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The Laurel Club

From its earliest years, Johnson & Johnson proudly hired women at a time when many businesses would not. When the company was founded in 1886, the startup consisted of just 14 employees—and eight of them were women. As it grew, so did the number of its women employees. By the early 1900s, the company had hired hundreds of women workers, some even taking on leadership positions. And, beyond simply employing women, Johnson & Johnson consciously created social opportunities for them—offering classes, events, and community service activities. These efforts were first formally organized with the establishment of the Laurel Club, which solidified the company’s commitment to its women employees and fostering their professional growth.

The original Laurel Club building.

Image courtesy: Johnson & Johnson Archives

Founded in 1907, the Laurel Club was an employee organization launched by women, exclusively for women. It was to be a space for education, wellness, socializing, and professional development, “a center where all may find opportunities of enjoyment and education,” declared its charter. The clubhouse, located on lower Hamilton Street on the company’s New Brunswick campus, comprised exercise facilities (tennis and basketball courts), a lending library, dining room for shared meals, classrooms, and parlors for classes and discussions. Women were offered a variety of courses, covering more traditional subjects like embroidery, in addition to a variety of athletic offerings, like calisthenics.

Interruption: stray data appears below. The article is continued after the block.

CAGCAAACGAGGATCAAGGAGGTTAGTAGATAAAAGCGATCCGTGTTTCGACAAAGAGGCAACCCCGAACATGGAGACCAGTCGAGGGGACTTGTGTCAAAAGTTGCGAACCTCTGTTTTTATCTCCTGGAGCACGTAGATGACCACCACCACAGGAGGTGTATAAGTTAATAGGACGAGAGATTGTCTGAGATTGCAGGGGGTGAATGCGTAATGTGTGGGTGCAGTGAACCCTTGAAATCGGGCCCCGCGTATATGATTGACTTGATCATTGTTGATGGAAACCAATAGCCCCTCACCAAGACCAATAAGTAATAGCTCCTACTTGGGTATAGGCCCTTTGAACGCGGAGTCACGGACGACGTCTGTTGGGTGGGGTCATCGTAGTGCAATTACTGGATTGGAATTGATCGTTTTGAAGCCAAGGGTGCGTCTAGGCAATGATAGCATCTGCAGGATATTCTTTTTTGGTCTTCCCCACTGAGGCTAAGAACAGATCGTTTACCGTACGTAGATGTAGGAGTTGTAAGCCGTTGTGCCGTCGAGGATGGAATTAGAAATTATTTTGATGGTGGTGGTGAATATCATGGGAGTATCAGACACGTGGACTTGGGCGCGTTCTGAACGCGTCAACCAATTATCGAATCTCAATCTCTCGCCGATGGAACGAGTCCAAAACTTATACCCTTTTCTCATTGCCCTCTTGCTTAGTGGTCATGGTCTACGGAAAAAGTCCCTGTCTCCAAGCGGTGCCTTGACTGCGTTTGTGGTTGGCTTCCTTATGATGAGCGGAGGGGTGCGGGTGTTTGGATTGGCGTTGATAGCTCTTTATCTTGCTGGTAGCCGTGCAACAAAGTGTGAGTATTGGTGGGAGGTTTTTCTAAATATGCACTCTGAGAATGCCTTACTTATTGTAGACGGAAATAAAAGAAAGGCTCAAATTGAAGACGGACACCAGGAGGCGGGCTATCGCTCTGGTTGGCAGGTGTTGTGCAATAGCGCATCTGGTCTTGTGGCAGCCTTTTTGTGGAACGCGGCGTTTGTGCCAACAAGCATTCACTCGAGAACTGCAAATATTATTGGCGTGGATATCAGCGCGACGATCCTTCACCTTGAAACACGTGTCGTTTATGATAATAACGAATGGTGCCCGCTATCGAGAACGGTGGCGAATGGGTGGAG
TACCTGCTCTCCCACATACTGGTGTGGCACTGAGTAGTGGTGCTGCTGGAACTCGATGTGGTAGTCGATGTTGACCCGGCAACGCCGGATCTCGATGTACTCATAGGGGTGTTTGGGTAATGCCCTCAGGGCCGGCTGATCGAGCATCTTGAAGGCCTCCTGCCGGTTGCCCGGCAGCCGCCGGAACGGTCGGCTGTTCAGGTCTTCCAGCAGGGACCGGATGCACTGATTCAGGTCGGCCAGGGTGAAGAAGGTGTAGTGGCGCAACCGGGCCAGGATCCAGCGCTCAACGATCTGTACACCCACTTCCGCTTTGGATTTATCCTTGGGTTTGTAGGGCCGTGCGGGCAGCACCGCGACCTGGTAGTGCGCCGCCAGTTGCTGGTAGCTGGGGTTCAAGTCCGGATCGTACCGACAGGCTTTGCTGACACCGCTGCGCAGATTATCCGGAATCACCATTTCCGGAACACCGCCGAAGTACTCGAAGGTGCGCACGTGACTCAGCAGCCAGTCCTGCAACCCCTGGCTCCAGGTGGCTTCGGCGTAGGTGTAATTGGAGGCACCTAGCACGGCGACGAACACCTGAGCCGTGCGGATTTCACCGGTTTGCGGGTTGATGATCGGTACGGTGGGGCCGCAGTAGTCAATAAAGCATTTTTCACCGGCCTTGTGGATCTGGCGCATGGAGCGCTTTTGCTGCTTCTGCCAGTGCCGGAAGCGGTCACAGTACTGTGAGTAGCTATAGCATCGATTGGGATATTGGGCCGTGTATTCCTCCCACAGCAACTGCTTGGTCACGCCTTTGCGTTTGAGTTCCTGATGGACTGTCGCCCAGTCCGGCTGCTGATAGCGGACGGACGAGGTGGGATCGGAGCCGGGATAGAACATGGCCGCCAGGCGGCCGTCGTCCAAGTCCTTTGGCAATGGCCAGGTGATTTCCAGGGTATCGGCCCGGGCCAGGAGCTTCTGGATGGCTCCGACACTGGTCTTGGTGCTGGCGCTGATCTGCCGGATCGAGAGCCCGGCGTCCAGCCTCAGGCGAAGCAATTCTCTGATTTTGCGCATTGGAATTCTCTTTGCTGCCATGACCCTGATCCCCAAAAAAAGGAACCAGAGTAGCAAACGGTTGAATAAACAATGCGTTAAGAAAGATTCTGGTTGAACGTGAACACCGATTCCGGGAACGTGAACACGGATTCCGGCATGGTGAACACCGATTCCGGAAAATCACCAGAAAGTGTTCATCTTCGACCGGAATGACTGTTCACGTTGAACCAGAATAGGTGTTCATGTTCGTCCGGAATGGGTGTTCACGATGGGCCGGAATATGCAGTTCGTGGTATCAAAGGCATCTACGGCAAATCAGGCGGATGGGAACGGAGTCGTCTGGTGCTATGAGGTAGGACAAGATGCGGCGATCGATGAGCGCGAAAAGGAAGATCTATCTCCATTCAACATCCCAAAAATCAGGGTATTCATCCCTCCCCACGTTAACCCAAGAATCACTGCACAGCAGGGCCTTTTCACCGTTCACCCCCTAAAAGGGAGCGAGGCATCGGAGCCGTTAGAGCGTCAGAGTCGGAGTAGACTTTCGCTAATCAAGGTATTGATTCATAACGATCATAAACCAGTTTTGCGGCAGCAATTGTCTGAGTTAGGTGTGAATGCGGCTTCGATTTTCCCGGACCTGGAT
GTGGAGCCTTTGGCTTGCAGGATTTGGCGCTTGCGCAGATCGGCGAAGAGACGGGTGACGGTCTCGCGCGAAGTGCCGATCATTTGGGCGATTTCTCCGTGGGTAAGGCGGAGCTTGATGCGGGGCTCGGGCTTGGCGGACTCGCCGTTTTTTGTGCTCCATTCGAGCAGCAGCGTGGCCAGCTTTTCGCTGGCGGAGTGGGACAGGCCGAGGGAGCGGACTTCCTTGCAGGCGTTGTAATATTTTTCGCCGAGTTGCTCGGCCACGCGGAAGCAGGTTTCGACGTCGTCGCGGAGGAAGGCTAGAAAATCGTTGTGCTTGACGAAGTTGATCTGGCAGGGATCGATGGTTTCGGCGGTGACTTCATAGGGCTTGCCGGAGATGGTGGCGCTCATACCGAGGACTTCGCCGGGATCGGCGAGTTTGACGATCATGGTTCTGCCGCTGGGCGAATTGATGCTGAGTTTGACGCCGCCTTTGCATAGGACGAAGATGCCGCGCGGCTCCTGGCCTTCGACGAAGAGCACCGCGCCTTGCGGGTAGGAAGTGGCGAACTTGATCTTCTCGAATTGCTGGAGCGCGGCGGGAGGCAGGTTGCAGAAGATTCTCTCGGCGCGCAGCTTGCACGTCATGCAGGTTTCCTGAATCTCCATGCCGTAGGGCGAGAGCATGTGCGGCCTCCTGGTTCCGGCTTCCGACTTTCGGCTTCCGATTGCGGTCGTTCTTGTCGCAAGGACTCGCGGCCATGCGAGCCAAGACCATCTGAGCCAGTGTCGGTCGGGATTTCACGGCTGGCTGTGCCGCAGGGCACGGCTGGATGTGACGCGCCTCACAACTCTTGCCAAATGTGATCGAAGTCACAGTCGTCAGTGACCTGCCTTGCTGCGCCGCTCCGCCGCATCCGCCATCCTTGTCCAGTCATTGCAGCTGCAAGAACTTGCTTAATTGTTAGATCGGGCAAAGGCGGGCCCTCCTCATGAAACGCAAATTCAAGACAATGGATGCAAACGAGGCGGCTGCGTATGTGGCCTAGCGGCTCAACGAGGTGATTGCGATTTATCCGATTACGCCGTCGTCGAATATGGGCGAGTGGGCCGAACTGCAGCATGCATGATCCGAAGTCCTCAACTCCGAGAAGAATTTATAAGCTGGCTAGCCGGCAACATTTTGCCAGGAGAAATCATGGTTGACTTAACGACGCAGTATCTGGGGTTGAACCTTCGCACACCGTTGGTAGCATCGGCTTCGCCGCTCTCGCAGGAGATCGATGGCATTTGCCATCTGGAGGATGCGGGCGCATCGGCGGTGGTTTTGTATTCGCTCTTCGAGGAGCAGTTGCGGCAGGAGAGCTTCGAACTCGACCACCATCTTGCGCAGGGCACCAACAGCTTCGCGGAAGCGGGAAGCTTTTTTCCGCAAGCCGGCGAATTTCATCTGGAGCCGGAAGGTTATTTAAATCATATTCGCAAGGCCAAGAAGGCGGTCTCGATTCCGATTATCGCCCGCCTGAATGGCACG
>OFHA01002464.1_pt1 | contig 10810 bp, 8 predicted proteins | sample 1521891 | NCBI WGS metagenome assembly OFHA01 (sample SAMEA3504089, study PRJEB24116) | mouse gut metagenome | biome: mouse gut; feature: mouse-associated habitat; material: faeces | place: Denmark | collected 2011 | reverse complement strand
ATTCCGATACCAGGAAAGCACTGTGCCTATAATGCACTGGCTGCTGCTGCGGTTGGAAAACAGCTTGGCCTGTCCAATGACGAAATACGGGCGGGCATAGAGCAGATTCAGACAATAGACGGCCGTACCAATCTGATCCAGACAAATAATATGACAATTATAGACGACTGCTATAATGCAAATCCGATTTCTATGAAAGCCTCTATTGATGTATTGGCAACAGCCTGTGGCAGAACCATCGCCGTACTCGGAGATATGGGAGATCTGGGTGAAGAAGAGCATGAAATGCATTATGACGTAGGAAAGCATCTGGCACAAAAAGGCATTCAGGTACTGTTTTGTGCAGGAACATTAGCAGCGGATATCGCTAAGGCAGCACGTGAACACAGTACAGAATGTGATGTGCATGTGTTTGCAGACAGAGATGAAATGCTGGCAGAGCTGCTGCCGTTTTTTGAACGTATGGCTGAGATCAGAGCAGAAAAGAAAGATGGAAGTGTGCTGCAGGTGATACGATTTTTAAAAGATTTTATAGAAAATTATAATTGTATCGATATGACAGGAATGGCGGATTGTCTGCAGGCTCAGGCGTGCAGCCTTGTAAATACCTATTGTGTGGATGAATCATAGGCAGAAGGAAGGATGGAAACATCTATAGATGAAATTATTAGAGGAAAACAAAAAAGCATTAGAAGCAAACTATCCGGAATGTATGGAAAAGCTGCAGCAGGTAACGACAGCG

The Laurel Club also had a formidable women’s basketball team that played in the club’s on-site gymnasium.

Image courtesy: Johnson & Johnson Archives

Beyond simply being a social organization for women, the Laurel Club fostered leadership skills and offered its members educational classes in a variety of subjects. Sometimes company leaders like Scientific Director Frederick Kilmer, as well as outside instructors gave guest lectures at the clubhouse. By the early 1900s, women headed a quarter of the company’s departments. The same year the Laurel Club was founded, Johnson & Johnson hired its first woman scientist, Edith von Kuster, who quickly became an active Laurel Club member. 

The club was established when women had very few legal rights. Married women were—for all intents and purposes—the property of their husbands. No woman could hold public office, serve on a jury, or vote. Despite the obstacles, many women were politically-active through workplace civic groups like the Laurel Club. The Laurel Club members’ causes echoed the larger efforts of the ongoing Progressive Movement—the members concentrated on improving the lives of women and children.

The Laurel Club’s parlor was a space for passionate discussions, where guest lectures were held.

Image courtesy: Johnson & Johnson Archives